- The Imp featured a wood frame, motorcycle engine and four motorcycle wheels.
- It was low-priced, half the cost of a Model T, but the public preferred full-size cars.
- It was only produced in 1913 and 1914.
In the late 1800s, one could buy a horse and buggy for about $150. When the horseless carriage arrived, costs went considerably higher. Many doubters predicted the failure of newfangled automobiles because they could not compete in price with the horse and buggy. Henry Ford proved the doubters wrong with the Model T, and many other low-priced ventures sprang up.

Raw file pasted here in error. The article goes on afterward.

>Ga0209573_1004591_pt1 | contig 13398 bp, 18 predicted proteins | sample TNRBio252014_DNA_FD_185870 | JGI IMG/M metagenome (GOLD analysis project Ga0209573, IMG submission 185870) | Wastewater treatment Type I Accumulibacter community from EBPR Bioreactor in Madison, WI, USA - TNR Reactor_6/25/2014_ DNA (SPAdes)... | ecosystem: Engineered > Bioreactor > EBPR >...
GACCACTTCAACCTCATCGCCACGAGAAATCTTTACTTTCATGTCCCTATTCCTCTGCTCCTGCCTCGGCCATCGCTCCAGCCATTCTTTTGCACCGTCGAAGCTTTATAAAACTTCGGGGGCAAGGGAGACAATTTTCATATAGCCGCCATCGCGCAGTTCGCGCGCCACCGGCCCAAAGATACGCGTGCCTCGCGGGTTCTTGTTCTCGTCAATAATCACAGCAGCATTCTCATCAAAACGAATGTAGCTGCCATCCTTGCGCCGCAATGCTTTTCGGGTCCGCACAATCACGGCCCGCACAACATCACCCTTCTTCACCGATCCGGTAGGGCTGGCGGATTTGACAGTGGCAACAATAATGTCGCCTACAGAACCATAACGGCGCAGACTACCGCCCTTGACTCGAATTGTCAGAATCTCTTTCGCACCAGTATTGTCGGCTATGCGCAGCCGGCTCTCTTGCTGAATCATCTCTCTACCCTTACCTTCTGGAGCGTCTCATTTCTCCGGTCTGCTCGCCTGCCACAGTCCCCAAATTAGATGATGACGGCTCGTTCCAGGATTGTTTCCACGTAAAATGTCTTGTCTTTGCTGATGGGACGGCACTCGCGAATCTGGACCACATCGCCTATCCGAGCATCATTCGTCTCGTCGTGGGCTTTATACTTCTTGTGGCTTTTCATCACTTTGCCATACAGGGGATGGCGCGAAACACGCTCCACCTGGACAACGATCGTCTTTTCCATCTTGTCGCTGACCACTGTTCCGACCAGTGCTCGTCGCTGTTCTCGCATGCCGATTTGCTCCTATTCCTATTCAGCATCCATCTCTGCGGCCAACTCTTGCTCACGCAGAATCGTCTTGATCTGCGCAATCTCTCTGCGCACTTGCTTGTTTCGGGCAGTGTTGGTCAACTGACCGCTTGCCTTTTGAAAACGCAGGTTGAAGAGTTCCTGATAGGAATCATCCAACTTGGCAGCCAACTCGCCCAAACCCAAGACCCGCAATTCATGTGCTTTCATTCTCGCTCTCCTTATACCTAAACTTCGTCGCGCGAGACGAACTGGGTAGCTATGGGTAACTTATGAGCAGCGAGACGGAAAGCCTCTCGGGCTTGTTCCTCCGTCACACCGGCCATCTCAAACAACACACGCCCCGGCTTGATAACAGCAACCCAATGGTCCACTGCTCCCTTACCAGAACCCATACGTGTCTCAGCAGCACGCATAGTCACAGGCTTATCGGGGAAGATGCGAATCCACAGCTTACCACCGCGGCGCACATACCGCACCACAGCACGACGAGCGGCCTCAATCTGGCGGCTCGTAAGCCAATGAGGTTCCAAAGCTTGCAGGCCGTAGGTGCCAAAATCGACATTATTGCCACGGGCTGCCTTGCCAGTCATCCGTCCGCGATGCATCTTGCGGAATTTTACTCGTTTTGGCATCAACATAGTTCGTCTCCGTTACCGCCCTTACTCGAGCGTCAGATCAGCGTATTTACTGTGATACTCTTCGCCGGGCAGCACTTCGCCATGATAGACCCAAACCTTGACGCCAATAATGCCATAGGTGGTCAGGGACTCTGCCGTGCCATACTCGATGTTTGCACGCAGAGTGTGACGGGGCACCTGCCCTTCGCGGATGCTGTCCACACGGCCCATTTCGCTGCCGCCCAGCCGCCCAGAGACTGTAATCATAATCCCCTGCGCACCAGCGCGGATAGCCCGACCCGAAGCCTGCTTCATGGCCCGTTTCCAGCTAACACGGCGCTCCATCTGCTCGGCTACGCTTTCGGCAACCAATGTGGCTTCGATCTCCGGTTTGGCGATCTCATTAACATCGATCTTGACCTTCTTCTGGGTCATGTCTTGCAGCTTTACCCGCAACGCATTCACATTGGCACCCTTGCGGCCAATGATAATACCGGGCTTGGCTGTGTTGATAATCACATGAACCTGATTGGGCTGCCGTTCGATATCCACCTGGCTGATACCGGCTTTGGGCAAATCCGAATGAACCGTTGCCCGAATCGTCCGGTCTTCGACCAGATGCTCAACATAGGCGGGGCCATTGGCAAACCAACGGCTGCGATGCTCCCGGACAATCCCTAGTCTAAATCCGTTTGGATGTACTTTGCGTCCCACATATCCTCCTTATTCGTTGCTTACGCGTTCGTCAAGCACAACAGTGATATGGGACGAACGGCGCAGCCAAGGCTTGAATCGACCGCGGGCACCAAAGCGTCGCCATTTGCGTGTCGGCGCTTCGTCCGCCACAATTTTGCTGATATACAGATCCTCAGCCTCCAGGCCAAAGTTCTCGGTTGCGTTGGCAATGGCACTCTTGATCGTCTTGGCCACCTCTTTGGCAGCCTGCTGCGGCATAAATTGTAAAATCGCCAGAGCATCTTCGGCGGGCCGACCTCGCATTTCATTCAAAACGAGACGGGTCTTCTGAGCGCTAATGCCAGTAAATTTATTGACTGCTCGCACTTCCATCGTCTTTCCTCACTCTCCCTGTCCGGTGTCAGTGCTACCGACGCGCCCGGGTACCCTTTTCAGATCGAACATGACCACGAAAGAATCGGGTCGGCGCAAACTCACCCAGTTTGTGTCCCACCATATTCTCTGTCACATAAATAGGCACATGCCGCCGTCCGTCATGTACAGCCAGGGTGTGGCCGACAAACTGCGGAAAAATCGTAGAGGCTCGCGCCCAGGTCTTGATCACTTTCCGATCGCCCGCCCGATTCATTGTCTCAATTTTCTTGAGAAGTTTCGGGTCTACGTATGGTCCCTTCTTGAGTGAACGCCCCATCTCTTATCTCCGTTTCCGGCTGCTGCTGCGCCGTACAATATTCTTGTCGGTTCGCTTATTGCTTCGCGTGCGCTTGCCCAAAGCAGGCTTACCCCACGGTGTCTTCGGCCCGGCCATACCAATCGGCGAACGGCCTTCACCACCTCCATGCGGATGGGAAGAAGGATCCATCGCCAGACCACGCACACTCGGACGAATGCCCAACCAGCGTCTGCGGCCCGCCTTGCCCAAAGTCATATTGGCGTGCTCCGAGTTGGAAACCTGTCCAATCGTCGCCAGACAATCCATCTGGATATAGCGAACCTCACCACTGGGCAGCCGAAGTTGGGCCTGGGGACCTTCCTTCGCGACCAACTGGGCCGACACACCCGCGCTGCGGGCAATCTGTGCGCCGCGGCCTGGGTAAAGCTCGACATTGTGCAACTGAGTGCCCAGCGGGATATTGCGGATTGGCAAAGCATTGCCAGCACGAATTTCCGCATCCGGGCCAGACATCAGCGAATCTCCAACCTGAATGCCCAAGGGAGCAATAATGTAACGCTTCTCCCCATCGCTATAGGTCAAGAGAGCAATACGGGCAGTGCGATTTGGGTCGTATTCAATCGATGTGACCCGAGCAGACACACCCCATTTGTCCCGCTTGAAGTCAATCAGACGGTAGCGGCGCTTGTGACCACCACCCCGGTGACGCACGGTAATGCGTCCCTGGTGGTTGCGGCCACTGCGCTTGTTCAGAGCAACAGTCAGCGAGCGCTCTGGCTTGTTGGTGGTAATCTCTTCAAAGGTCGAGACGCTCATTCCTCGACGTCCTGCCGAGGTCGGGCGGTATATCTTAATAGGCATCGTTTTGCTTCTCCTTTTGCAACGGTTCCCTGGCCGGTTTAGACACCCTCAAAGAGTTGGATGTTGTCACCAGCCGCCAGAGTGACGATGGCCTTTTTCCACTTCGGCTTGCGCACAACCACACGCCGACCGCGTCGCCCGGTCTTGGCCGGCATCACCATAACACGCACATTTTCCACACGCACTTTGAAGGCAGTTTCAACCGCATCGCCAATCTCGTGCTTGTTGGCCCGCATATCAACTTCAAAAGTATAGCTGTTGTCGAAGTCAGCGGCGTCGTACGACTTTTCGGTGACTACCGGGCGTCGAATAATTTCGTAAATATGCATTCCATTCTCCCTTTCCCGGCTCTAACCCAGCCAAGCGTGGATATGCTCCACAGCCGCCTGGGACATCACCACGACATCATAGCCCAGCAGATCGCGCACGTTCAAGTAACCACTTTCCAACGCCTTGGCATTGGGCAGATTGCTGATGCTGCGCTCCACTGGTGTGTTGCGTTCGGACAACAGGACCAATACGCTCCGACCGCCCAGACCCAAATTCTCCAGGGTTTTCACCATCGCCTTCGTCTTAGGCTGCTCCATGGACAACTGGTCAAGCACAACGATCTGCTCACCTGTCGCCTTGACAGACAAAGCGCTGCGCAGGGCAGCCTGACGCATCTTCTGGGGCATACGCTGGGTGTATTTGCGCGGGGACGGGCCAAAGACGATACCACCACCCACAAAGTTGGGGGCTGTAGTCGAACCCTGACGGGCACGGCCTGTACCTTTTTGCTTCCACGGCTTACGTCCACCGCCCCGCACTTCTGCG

In 1913, the W.H. McIntyre Company in Auburn, Indiana, commissioned William B. Stout to design a low-priced vehicle. Stout designed a “cycle car” by mounting a motorcycle engine on a hardwood frame with four motorcycle wheels. He attached two tandem seats and arranged an outside belt drive to the rear wheels. The W.H. McIntyre Company called the cycle car the “Imp” and produced a few hundred during 1913 and 1914. Although the Imp was low-priced (approximately half the cost of a Model T), the public preferred the comforts of full-sized automobiles, and cycle cars did not sell as well as expected. Imp cycle car production stopped at the end of 1914.